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Saturday, January 19, 2013

Amsterdam: Rembered Pain Amidst Today’s Pleasures

  Today we have a guest blogger, my brother Phil, who writes of a recent excursion to Amsterdam. Enjoy.

Amsterdam is New York with the addition of designated vice zones and minus the guys who pounce on your windshield at traffic lights.  

This is a busy place. Walkers, bicyclist, scooters, buses, trolleys, and cars occupy many of the same spaces only at different intervals. Movement at the right time is key.  

If you’d like to avoid traffic all together, take a glassed-in boat canal tour of the amazing architecture. Look up and see if you can spot any of the buildings that look like they’re leaning forward toward the street. Make this investigation before you hit the coffee shops. 

If you want to try depression on for size, stroll around the red light district. For context, there’s the sex museum. 

For a town filled with pleasure seekers, the waiting line to the sadness of the Anne Frank Museum is surprisingly long. Here conversations are whispered, affect muted, eyes and ears straight ahead. This is where Anne Frank, her sister, their mom and dad, and four others hid from the Nazis for two years until they were discovered, arrested and sent to concentration camps. Only Otto Frank, her father, lived to tell the tale.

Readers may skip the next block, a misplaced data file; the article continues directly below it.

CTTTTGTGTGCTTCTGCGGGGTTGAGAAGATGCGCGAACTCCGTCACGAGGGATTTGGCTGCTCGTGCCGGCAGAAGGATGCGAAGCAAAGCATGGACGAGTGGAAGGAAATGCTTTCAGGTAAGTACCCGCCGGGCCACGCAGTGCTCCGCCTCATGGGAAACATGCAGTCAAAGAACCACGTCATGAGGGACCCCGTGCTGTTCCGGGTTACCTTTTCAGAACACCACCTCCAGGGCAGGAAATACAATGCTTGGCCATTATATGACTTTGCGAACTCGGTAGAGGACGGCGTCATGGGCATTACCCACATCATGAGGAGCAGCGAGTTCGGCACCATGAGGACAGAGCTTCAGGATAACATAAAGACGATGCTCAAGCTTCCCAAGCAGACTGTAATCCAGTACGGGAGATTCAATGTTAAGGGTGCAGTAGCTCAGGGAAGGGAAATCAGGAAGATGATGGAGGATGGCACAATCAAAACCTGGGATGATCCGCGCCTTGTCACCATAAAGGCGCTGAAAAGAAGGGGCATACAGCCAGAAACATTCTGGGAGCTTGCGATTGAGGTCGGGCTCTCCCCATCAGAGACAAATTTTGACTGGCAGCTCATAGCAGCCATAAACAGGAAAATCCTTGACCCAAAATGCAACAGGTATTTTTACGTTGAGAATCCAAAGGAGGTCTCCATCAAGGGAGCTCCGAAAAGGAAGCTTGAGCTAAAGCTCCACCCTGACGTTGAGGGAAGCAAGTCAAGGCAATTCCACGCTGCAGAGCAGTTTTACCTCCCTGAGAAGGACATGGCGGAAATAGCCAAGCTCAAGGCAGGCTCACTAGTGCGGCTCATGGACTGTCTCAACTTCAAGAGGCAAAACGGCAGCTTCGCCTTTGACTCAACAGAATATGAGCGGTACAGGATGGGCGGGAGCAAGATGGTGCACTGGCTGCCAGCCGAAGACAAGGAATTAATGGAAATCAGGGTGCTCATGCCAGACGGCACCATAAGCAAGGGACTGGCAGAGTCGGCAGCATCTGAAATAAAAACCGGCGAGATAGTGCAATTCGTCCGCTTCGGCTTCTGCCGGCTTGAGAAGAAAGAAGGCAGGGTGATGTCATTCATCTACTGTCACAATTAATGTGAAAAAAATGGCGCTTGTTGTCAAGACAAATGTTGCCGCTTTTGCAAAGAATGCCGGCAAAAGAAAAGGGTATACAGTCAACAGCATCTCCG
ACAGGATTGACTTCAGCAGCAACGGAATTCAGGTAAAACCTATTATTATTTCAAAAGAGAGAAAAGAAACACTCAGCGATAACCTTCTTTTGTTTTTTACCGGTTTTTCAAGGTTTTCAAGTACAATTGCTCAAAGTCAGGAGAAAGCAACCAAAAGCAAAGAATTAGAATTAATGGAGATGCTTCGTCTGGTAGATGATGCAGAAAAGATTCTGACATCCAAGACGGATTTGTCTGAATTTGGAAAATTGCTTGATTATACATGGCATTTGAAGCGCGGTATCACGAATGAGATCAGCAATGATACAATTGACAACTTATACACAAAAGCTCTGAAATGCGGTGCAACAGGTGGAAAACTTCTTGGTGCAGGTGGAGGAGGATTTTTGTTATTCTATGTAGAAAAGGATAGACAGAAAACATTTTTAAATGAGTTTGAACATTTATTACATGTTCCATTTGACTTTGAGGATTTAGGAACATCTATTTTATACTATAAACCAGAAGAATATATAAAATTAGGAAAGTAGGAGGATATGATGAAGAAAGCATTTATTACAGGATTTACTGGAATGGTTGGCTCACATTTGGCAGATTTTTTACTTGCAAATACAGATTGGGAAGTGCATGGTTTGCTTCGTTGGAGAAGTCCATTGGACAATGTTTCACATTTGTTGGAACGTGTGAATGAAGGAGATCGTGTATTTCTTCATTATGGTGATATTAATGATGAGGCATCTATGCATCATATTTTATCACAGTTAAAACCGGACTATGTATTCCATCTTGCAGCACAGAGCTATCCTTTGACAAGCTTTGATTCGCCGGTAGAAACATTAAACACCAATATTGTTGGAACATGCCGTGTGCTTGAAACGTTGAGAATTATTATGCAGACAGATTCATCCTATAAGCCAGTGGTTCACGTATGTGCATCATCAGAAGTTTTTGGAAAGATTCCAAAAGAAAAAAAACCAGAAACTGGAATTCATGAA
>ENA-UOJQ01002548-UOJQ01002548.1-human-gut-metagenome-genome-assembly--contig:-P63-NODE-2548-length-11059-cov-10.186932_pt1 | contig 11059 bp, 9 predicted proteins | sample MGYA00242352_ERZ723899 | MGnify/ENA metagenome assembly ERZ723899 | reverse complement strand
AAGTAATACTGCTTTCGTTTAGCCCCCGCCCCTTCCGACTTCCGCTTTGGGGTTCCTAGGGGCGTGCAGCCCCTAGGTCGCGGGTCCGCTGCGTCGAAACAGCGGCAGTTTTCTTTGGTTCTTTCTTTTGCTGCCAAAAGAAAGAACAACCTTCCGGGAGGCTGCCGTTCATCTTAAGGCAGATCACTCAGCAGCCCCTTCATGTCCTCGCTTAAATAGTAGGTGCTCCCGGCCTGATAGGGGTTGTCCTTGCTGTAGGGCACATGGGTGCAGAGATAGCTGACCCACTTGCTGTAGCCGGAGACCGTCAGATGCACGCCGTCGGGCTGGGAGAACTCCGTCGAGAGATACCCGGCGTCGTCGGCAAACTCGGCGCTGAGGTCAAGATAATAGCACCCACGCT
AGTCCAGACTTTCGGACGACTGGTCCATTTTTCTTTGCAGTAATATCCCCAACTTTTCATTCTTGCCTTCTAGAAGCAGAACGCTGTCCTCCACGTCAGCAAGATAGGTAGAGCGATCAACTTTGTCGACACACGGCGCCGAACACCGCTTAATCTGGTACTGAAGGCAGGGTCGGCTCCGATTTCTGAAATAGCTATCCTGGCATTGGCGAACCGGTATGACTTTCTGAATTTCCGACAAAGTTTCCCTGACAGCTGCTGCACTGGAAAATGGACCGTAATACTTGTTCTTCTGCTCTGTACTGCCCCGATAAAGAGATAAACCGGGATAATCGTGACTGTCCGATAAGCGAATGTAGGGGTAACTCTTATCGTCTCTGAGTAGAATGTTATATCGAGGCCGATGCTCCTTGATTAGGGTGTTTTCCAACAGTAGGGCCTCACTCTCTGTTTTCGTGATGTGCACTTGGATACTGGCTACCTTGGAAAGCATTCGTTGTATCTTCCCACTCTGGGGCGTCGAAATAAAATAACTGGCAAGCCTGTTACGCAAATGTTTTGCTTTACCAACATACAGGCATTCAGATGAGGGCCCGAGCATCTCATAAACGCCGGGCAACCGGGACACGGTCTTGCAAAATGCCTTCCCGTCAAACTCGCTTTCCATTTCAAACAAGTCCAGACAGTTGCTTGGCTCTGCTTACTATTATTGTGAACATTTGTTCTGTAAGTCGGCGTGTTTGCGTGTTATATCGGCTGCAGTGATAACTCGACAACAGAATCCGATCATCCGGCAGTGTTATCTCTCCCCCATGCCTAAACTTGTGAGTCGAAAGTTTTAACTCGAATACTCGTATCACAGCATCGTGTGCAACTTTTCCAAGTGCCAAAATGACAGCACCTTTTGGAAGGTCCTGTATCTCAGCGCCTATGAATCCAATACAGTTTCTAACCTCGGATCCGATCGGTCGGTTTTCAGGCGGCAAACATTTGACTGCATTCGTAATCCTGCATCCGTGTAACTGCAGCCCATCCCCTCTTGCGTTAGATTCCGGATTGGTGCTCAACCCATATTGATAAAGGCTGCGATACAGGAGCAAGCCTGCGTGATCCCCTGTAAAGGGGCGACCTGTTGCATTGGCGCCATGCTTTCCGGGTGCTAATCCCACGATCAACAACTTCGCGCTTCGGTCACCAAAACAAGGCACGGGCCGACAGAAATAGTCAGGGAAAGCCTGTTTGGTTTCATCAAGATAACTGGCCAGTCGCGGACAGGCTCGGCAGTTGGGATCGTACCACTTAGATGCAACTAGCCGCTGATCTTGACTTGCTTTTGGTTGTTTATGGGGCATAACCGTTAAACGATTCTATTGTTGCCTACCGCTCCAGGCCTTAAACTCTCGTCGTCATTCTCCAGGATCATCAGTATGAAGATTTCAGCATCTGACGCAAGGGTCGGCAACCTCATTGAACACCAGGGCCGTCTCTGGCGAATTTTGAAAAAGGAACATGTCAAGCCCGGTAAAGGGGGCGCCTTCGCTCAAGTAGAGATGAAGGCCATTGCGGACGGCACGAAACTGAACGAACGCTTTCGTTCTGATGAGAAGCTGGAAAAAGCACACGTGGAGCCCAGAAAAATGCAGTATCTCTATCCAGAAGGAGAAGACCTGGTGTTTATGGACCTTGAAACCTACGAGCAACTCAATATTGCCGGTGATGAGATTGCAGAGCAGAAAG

The story is told through short videos, words from Anne’s diary providing the narration. There are also video interviews with Miep, an office worker and friend of Anne’s who worked in the jam factory under the upstairs hiding place, and with her father Otto in 1967.

 A walk through the museum is a shuffle through small bedrooms, a makeshift kitchen, a toilet. The original steep winding staircase is segmented now into smaller sections. Frodo and his friends would have had trouble negotiating these shin busters.

A false bookcase functioned as a hinged door providing access to the secret living space, the barrier between getting caught and living another day. Windows are blacked out and must never be opened. Artifacts sit behind museum glass—a typewriter, theatre magazine pages sent to Anne by a friend, photos, Nazi edicts on where Jews could not go, the identifying star to be sewn on and worn by all Jews. 

It’s hard to look at the old monopoly board tacked to a wall and not think about the rotten roll of the dice around the corner for everyone in the house but Frank. 

The feeling here is horror, disbelief. It stays with you after you leave. How could grown men, with sons and daughters of their own, be so completely non-human to others, particularly the innocent, whose crimes were being different?


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